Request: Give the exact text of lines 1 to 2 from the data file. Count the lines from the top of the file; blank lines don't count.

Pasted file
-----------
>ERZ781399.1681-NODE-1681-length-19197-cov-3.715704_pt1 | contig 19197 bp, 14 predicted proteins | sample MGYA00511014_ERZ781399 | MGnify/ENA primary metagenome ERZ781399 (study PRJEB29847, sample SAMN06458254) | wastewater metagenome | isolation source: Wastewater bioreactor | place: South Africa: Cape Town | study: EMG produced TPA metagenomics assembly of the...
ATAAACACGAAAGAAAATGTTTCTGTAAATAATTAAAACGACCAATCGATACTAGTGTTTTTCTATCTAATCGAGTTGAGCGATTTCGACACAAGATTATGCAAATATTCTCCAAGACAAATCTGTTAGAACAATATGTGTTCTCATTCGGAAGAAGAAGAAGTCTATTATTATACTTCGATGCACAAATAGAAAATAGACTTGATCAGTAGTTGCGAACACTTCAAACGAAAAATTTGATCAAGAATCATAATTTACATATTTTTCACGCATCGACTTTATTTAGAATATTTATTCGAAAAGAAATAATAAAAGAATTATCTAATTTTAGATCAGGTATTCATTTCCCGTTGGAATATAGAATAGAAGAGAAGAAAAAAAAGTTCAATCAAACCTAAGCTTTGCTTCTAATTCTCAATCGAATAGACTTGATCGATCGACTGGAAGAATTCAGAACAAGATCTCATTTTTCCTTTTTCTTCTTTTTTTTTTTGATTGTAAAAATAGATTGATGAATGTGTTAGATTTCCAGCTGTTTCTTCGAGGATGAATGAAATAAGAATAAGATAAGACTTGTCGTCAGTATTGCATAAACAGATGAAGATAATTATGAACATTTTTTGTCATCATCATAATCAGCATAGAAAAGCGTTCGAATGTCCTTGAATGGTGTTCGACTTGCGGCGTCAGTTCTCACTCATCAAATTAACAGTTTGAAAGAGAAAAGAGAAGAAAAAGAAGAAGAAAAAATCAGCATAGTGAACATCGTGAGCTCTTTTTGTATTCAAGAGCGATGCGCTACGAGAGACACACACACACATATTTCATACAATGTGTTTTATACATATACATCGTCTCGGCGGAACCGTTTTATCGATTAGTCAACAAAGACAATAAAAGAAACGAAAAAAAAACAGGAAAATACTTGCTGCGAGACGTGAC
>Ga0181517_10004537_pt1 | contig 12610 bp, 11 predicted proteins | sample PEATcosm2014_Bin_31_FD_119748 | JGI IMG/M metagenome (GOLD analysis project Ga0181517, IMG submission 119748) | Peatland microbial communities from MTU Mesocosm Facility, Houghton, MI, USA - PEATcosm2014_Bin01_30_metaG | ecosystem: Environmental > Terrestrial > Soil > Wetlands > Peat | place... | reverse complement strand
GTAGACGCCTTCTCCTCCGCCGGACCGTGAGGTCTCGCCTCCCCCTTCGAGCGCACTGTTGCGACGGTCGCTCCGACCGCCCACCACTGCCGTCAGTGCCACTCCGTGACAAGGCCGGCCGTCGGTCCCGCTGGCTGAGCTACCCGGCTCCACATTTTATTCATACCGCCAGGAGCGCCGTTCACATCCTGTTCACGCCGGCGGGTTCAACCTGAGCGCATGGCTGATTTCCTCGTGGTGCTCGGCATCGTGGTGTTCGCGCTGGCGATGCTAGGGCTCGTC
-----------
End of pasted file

>ERZ781399.1681-NODE-1681-length-19197-cov-3.715704_pt1 | contig 19197 bp, 14 predicted proteins | sample MGYA00511014_ERZ781399 | MGnify/ENA primary metagenome ERZ781399 (study PRJEB29847, sample SAMN06458254) | wastewater metagenome | isolation source: Wastewater bioreactor | place: South Africa: Cape Town | study: EMG produced TPA metagenomics assembly of the...
ATAAACACGAAAGAAAATGTTTCTGTAAATAATTAAAACGACCAATCGATACTAGTGTTTTTCTATCTAATCGAGTTGAGCGATTTCGACACAAGATTATGCAAATATTCTCCAAGACAAATCTGTTAGAACAATATGTGTTCTCATTCGGAAGAAGAAGAAGTCTATTATTATACTTCGATGCACAAATAGAAAATAGACTTGATCAGTAGTTGCGAACACTTCAAACGAAAAATTTGATCAAGAATCATAATTTACATATTTTTCACGCATCGACTTTATTTAGAATATTTATTCGAAAAGAAATAATAAAAGAATTATCTAATTTTAGATCAGGTATTCATTTCCCGTTGGAATATAGAATAGAAGAGAAGAAAAAAAAGTTCAATCAAACCTAAGCTTTGCTTCTAATTCTCAATCGAATAGACTTGATCGATCGACTGGAAGAATTCAGAACAAGATCTCATTTTTCCTTTTTCTTCTTTTTTTTTTTGATTGTAAAAATAGATTGATGAATGTGTTAGATTTCCAGCTGTTTCTTCGAGGATGAATGAAATAAGAATAAGATAAGACTTGTCGTCAGTATTGCATAAACAGATGAAGATAATTATGAACATTTTTTGTCATCATCATAATCAGCATAGAAAAGCGTTCGAATGTCCTTGAATGGTGTTCGACTTGCGGCGTCAGTTCTCACTCATCAAATTAACAGTTTGAAAGAGAAAAGAGAAGAAAAAGAAGAAGAAAAAATCAGCATAGTGAACATCGTGAGCTCTTTTTGTATTCAAGAGCGATGCGCTACGAGAGACACACACACACATATTTCATACAATGTGTTTTATACATATACATCGTCTCGGCGGAACCGTTTTATCGATTAGTCAACAAAGACAATAAAAGAAACGAAAAAAAAACAGGAAAATACTTGCTGCGAGACGTGAC